Their seriousness and complexity, coupled with the unique threat that Donald Trump poses to the health and well-being of so many people, calls on the Democratic nominee to grasp what Dr. Martin Luther King dubbed “the urgency of now.”
At the March on Washington, King called on all of us to harness the urgency of now when he argued that the federal government needed to legislate to protect civil rights not tomorrow, but yesterday. The racial discrimination that he and his fellow protestors were highlighting posed such a clear and present danger to their lives and to the health and future of the United States that action could no longer wait.
That urgency of now is as relevant today as it was in 1963. The men, women, and children separated from their families and forced to drink out of toilet bowls while living in cages on our southern border feel the urgency of now. Every additional moment that a child is separated from their family causes further damage to their emotional and mental — let alone physical — well-being that will affect them for the rest of their life.
The urgency of now extends to the tens of millions of Americans who are uninsured or under-insured, to the Americans rationing their insulin because they can no longer afford to buy it.
It extends to the climate crisis that threatens us with Earth’s next great mass extinction, and required action a decade ago, not tomorrow.
It extends to gun violence, the great public health crisis of our time.
The urgency of now extends to the assault on reproductive rights and abortion, that word Biden couldn’t figure out how to say. It extends to Iran and North Korea and the new threat of a catastrophic nuclear war, and Syria and Yemen and our complicity in the suffering and starvation of people and places ravaged by civil war and violence.
There are countless other issues, from student debt, to paid family leave, to a domestic worker’s bill of rights, and on and on, that also demand the urgency of now. 10 people talking over each other about eight different issues for two-and-a-half hours on television while looking for their “breakout moment” doesn’t leave voters feeling the need to act immediately.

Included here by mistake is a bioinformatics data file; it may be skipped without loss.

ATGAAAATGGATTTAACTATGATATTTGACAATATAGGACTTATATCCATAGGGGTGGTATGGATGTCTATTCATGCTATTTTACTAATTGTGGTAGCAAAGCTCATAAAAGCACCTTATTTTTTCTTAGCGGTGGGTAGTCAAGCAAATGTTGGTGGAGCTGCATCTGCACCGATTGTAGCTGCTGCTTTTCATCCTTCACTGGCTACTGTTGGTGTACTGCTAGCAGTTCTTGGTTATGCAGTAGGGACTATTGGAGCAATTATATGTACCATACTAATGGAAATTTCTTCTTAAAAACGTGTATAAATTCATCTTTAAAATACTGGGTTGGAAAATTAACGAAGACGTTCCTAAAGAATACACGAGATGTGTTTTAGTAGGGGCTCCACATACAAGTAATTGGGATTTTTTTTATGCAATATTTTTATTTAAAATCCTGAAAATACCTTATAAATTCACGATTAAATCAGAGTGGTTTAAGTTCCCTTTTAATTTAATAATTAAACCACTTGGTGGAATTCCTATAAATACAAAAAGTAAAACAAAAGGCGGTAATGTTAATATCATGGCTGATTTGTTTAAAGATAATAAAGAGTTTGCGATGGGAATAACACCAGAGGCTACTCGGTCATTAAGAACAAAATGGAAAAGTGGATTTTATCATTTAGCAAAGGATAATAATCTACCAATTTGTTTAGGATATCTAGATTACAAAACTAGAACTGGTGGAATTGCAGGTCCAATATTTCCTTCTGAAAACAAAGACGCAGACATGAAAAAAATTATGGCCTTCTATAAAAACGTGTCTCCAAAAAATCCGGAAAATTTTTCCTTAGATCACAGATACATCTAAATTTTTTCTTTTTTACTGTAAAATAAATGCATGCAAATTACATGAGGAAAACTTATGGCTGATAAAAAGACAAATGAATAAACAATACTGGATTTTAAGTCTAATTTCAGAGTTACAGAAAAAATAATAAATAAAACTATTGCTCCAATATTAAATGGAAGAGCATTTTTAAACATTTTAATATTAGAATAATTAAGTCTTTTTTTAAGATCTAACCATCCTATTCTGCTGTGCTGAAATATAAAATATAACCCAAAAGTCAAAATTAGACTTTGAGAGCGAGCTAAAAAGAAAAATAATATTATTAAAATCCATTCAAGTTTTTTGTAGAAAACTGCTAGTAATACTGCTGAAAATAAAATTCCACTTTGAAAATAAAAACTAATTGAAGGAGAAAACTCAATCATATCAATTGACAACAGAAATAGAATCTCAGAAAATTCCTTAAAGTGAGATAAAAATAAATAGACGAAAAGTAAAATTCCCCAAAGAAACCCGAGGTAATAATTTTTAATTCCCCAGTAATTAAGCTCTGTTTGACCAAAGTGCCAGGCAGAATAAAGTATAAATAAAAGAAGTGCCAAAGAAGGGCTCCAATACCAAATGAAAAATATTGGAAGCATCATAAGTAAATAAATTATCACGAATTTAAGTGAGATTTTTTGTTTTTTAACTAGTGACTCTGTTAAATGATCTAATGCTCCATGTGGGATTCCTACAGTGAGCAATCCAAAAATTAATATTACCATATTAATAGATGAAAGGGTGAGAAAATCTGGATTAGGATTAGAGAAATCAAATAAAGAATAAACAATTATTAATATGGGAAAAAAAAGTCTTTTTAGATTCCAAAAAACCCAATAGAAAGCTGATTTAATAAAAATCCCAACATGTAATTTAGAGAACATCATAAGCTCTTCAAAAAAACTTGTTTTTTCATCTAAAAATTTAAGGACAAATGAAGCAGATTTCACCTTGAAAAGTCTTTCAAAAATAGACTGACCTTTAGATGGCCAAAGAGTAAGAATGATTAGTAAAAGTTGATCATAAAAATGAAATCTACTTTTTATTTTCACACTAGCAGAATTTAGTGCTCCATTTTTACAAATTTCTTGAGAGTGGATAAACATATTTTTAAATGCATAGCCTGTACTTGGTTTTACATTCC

Thus far, the Democratic National Committee has resisted calls for a climate change-specific debate – though it seems, thanks to committed and organized activism, like they may acquiesce and hold one.
That is the right decision, and one the DNC should have come to long ago about other issues too. This would be a stronger and more robust primary if the DNC had decided to organize 12 issue-specific debates.
Our climate crisis is important enough to merit a two-and-a-half hour debate. So is healthcare. And immigration reform. And a woman’s right to choose. And college affordability and student debt. And gun violence. And police brutality. And systemic racism.
Imagine what an interesting, policy-oriented primary this would be if every candidate had two-and-a-half hours to debate one another on those issues. Think about all we would learn about what they want to do, and what they really prioritize.
Maybe voters would leave actually understanding what Medicare-for-All and the Green New Deal are, how comprehensive immigration reform would actually work and what decriminalizing crossing the border means, and why candidates think differently about how to resolve our student debt crisis.
There’s a way to make these debates informative and worthwhile. What happened on Tuesday and Wednesday night isn’t it.